According to a prediction made by Frost & Sullivan, a global consultancy company, the number of EV charging stations will hit 4.1 million by 2017.
Right now there are approximately 10,000 electric car charging stations in the United States available to the public, not taking into account the many private charging stations found in homes and businesses across the country. According to a prediction made by Frost & Sullivan, a global consultancy company, the number of EV charging stations will hit 4.1 million by 2017.
The same study predicts that about 3.5 million of all charging stations are going to be in residential locations, accounting for 87% of all EV charging stations, while the rest of them will be available to the public. The main reason for this would have to be that most EVs are charged during the night while the vehicle is parked at home. This is the ideal time to charge such a car taking into account the specialist electric car charging rates and the long period of inactivity.
Frost & Sullivan also believes that most of the charging will be done with the help of a level 1 charging stations since EVs spend about 10-12 hours / night in the garage without being used. These level 1 charging stations plug into a 110-volt outlet, making them not only portable but also cheap. Another reason why EV buyers will prefer slow charging is because most of the cars are sold with a level 1 charge chord that is offered for free, which is why those who will buy an EV won't spend more money for a level 2 charging station. It is believed that by 2017 there will be 2.9 million level 1 type charging stations.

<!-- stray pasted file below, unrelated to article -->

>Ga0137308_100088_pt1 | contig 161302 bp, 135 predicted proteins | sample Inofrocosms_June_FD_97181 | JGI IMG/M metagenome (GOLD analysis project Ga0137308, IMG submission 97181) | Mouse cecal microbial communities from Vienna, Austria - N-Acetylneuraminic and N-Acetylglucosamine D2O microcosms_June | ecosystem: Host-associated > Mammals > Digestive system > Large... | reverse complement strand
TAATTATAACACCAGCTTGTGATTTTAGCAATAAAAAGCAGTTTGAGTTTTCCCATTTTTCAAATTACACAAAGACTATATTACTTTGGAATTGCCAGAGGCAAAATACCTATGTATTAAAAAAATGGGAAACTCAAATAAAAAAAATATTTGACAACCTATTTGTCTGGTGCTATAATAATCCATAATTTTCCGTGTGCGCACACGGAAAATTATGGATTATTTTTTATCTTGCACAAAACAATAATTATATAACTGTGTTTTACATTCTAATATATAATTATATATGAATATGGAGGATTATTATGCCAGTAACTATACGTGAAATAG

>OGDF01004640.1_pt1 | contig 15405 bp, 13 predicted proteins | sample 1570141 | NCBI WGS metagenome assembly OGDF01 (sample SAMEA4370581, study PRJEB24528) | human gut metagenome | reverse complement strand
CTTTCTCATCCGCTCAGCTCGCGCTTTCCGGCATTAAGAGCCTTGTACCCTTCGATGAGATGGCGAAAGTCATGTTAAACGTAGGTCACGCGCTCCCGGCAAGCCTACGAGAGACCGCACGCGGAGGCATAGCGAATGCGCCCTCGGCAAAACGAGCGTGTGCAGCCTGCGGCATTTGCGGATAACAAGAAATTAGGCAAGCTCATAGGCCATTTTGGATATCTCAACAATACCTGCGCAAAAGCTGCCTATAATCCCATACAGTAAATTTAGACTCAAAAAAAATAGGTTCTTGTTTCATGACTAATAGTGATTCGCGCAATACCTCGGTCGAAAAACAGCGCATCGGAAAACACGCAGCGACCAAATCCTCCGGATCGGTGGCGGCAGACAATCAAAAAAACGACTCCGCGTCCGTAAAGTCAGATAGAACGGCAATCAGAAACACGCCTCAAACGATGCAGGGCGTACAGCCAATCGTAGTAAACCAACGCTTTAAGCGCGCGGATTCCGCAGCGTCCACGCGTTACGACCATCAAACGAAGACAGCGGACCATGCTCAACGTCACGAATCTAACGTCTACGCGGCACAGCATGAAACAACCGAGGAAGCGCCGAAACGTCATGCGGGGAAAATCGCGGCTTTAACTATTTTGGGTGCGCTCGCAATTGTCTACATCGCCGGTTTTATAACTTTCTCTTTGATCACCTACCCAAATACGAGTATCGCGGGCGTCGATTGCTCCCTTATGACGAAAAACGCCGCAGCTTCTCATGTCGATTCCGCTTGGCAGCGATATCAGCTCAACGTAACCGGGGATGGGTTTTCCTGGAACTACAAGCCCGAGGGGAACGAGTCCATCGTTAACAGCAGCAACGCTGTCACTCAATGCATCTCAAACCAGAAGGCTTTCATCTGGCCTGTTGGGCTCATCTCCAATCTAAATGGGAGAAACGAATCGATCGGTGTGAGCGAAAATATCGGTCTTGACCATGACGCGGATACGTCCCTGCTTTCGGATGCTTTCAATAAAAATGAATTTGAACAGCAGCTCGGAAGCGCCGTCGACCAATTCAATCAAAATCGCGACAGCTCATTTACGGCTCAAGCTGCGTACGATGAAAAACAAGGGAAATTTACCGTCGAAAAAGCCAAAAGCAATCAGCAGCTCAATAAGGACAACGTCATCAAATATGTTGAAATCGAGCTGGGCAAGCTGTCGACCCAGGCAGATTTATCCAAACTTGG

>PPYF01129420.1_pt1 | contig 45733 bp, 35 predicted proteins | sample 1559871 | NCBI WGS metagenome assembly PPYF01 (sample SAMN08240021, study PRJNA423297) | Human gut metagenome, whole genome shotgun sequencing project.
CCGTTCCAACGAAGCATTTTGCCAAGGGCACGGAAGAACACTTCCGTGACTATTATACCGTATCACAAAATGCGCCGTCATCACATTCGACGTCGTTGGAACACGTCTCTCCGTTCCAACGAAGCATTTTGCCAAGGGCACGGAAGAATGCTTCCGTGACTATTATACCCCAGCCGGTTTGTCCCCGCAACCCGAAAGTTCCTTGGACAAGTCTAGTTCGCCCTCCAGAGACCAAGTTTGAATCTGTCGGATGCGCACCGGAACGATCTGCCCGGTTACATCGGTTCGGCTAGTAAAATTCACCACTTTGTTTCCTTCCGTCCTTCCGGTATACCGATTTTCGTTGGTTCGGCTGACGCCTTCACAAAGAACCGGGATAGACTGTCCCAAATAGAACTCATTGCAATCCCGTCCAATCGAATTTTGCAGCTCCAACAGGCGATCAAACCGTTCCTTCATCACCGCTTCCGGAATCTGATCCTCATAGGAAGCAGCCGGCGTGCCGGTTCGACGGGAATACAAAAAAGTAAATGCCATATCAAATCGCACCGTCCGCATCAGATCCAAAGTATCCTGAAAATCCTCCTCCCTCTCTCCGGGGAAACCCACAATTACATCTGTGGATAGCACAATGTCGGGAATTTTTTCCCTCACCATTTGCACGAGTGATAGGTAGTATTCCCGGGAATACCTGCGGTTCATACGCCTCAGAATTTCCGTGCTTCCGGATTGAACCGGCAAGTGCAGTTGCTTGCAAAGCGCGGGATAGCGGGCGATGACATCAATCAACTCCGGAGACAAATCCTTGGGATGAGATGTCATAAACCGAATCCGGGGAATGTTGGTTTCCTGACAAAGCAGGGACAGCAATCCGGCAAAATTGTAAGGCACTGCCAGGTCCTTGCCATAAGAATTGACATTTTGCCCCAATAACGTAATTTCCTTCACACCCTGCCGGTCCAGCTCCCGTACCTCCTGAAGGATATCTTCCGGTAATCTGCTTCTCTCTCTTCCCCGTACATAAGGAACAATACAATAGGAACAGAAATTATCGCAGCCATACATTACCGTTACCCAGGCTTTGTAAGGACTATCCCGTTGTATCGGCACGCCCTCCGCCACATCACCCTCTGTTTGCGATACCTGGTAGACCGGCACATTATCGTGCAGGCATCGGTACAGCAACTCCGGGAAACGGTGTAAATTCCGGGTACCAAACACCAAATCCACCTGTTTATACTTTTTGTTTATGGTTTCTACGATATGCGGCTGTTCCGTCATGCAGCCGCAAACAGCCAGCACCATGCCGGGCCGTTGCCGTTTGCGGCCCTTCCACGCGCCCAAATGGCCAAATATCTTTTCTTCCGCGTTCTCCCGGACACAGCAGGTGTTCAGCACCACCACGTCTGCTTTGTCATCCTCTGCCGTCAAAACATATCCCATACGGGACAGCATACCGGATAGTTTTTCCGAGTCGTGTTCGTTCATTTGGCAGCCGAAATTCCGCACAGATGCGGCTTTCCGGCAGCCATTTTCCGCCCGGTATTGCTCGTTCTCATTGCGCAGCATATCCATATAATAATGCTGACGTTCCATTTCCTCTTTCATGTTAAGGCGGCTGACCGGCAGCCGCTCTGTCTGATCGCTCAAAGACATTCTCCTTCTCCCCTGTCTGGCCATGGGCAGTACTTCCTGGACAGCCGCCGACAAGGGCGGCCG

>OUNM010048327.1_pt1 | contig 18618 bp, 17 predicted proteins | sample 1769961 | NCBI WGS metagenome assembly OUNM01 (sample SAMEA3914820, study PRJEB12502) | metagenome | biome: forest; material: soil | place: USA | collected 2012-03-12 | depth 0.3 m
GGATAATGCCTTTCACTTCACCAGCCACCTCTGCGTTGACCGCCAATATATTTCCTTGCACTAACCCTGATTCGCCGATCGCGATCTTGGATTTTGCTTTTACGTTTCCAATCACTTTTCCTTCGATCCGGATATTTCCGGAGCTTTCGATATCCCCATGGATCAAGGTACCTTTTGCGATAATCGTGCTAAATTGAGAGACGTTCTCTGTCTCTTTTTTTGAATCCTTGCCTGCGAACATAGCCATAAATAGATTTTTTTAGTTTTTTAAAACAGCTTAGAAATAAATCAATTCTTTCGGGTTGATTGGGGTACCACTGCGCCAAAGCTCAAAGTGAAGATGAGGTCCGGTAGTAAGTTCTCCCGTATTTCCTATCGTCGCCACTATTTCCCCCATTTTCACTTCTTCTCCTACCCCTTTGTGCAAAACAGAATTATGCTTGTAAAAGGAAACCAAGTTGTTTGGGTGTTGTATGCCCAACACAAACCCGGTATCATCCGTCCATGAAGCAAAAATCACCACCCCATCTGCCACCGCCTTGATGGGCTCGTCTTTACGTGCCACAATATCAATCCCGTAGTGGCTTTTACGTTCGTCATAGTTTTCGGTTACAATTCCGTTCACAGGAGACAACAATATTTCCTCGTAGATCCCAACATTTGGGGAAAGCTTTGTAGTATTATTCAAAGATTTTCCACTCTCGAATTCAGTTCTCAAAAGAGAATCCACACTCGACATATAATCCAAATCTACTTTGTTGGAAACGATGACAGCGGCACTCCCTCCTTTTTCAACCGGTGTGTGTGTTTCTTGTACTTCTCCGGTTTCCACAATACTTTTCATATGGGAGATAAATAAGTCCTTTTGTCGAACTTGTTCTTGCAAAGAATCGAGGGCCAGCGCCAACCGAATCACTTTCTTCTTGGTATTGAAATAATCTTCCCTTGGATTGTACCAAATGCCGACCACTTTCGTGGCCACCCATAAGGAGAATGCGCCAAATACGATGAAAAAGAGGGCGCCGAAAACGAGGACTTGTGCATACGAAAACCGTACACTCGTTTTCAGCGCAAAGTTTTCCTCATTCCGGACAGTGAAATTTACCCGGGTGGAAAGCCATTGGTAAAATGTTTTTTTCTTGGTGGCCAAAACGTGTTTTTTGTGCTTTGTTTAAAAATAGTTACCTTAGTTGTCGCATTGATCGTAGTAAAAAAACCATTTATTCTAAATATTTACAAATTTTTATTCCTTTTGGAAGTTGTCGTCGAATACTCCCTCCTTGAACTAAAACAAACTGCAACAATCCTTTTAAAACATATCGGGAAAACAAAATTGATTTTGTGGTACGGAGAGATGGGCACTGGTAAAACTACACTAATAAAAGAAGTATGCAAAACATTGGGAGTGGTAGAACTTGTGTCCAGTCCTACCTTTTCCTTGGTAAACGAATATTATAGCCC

1.1 million are going to be level 2, 240-volt EV charging stations. It is important to mention that such a charging station has to be approved by a qualified electrician. The main advantage of a level 2 charging station is that it is capable of providing a considerably quicker recharge, but the costs of installing the station are significantly higher compared to a level 1 station, especially when it is instated in public where additional wiring is necessary.
As for the remaining 82,000 EV stations, these will account for the other 2% charging stations in the United States by 2017. Some of them will be direct current fast charging stations that will be capable of charging the batteries of an electric vehicle in less than half an hour.